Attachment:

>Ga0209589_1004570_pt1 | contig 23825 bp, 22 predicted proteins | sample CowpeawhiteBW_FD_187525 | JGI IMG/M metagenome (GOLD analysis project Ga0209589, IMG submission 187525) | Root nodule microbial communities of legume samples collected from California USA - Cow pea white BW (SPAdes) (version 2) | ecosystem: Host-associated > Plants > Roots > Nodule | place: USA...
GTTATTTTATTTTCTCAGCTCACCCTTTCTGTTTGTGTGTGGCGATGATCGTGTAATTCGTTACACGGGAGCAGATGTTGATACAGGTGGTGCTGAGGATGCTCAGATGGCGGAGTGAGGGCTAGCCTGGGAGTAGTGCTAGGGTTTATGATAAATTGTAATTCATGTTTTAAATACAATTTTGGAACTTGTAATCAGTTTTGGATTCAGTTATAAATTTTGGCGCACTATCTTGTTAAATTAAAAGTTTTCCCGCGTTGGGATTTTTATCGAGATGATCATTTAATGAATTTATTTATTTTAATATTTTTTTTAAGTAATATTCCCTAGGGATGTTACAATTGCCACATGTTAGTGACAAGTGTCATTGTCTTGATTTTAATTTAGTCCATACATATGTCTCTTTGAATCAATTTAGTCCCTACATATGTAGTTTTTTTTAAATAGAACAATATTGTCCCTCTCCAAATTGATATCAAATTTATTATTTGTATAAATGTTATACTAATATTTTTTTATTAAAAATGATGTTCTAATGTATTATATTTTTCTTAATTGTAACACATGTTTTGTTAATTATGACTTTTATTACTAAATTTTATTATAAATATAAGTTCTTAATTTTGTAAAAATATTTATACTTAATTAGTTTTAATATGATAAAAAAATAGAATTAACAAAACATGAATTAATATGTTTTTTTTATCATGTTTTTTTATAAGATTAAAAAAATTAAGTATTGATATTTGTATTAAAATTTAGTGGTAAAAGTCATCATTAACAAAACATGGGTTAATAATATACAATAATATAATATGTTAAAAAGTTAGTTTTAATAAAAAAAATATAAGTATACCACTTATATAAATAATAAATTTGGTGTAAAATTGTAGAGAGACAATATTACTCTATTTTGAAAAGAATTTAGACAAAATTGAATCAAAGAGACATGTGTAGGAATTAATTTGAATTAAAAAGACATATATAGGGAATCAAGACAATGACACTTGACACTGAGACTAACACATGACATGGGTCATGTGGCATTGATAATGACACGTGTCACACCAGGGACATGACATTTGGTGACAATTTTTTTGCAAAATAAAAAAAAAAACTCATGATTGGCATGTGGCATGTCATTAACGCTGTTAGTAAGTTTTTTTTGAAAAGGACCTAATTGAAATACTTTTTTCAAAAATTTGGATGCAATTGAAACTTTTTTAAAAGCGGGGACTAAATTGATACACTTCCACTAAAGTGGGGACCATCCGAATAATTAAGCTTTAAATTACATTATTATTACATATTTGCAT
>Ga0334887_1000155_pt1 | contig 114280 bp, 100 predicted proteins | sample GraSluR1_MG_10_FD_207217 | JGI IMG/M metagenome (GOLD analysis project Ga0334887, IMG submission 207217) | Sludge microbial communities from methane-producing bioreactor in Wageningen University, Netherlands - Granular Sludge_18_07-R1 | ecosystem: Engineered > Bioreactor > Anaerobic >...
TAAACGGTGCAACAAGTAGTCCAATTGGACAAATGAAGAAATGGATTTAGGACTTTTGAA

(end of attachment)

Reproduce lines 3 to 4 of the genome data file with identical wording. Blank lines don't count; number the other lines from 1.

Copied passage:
>Ga0334887_1000155_pt1 | contig 114280 bp, 100 predicted proteins | sample GraSluR1_MG_10_FD_207217 | JGI IMG/M metagenome (GOLD analysis project Ga0334887, IMG submission 207217) | Sludge microbial communities from methane-producing bioreactor in Wageningen University, Netherlands - Granular Sludge_18_07-R1 | ecosystem: Engineered > Bioreactor > Anaerobic >...
TAAACGGTGCAACAAGTAGTCCAATTGGACAAATGAAGAAATGGATTTAGGACTTTTGAA